When signing up in the balmy month of May, it wasn’t there yet. And even for many long weeks into June, there was hardly any snow on the ski fields at the big hill in the North, which we can often see on a clear day when tramping in our Tararua backyard.
However, we still believed the group that had signed up could be good at the ‘craft’ bit, as we learned from web research:
“Historically, craftsmen tended to concentrate in urban centers and formed the guilds. Trade occupation and the need to be permanently involved in the exchange of goods also demanded a generally higher level of education and in societal hierarchy the craftsmen were usually in a more privileged position than the peasantry.”
On the last Wednesday before the big outing we collected our tools to clearly distinguish ourselves from the mere peasants of our society: an ice axe and two kinky thingies to tie under your boots. Those who remember Mike McGavin’s valuable contribution to the 2009 WTMC Journal will appreciate what an ice axe does for your self esteem.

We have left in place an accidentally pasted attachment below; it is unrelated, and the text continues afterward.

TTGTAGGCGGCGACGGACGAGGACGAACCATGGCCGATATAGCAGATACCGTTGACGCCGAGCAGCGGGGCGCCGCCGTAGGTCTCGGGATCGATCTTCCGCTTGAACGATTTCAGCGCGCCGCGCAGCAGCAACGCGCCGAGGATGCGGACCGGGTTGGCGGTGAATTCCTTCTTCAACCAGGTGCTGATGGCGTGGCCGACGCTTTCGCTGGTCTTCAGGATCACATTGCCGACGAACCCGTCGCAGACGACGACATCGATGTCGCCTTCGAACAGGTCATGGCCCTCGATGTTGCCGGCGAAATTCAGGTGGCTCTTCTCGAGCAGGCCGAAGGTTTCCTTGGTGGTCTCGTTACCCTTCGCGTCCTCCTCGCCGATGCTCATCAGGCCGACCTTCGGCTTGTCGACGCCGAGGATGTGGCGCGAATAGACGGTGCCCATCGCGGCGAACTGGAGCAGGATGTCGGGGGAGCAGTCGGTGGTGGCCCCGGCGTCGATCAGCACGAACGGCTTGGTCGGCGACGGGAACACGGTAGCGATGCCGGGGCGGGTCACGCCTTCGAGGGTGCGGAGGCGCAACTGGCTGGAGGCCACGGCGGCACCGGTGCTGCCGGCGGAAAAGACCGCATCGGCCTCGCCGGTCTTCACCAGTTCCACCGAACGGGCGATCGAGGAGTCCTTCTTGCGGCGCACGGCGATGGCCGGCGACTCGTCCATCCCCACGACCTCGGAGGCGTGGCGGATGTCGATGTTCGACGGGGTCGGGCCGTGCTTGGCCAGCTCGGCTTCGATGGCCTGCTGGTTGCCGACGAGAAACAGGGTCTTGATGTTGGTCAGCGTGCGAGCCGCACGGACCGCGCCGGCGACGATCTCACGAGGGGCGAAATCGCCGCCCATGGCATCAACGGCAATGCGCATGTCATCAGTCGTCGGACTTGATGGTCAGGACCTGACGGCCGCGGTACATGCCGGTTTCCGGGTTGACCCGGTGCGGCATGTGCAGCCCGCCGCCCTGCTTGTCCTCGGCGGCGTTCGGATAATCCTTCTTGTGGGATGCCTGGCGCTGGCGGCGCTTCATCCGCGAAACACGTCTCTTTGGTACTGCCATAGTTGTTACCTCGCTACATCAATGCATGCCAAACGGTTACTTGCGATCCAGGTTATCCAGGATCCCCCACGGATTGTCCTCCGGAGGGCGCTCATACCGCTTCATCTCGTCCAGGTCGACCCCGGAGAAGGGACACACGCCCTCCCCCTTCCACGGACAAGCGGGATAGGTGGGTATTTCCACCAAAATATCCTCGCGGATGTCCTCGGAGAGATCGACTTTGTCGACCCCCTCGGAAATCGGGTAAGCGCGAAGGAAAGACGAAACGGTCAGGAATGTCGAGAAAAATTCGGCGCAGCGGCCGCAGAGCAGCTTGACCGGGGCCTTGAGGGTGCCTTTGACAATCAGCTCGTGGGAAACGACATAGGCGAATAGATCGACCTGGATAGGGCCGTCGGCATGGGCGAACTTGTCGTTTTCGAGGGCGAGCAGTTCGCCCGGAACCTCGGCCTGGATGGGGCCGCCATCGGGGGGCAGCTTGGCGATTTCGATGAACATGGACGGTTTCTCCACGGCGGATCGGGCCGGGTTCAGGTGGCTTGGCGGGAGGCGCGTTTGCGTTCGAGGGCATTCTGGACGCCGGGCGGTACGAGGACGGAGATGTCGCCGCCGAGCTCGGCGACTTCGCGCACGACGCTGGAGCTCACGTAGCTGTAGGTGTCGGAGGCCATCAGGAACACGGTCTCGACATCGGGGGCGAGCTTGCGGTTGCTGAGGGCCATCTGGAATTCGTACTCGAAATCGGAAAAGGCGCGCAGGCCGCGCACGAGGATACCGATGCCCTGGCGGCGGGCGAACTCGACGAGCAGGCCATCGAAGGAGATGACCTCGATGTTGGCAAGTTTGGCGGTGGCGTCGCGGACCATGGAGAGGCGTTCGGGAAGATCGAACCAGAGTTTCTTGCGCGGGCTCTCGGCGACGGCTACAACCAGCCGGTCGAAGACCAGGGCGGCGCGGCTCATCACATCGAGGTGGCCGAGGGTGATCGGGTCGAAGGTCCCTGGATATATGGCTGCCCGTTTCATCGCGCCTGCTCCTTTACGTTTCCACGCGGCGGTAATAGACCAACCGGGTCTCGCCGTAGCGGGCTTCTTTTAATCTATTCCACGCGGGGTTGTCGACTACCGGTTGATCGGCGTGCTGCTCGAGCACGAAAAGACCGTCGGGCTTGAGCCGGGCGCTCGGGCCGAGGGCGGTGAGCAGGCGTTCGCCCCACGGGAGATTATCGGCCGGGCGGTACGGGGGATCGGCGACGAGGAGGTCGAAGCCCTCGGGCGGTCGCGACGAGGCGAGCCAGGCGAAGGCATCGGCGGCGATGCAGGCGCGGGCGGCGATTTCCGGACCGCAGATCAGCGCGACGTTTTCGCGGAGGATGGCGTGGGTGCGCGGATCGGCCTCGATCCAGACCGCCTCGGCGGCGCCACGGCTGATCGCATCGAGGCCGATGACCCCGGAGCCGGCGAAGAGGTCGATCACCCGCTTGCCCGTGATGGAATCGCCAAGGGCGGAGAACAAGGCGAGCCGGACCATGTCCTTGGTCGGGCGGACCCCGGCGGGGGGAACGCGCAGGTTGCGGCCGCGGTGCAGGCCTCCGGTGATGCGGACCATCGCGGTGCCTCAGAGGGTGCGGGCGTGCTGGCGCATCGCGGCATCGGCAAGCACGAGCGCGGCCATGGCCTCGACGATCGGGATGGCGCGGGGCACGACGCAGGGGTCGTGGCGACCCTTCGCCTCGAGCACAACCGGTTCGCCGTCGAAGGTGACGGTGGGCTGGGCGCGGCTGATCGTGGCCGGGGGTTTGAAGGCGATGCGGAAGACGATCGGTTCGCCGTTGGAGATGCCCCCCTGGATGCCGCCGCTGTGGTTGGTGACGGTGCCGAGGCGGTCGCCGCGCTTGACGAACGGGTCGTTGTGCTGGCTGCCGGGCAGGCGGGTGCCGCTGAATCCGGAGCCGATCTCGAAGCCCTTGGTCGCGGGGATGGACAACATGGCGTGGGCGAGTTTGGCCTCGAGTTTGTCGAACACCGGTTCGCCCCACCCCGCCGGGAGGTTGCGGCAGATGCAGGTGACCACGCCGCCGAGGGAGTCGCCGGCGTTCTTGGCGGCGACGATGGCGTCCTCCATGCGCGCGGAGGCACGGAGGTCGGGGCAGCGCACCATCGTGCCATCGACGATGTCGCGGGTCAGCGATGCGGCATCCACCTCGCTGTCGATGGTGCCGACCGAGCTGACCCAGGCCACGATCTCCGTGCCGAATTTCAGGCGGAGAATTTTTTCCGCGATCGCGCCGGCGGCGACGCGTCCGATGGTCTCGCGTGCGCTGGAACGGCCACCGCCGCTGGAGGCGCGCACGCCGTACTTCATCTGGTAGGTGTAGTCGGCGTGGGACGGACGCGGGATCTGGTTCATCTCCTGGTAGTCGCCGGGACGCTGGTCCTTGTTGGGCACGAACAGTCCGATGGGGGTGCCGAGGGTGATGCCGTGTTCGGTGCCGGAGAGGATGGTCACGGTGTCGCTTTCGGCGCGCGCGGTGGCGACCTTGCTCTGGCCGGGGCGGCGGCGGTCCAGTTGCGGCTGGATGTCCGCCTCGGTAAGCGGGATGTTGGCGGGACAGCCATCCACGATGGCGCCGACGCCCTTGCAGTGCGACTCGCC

And thus we went with an overdose of confidence (or was it pigheadedness, considering the weather forecast?) to the big hill in the North, surviving kebabs, curries and bulls on the way, only to be blown off our feet at the Top o’ the Bruce. On Saturday morning all eager students were divided over two manageable herds, and yes –
we did listen to the good advice although turning it into practice was sometimes challenging. Let’s just say the first weekend of the Snowcraft course was a success, and let the photos of the Podium Group do the talking!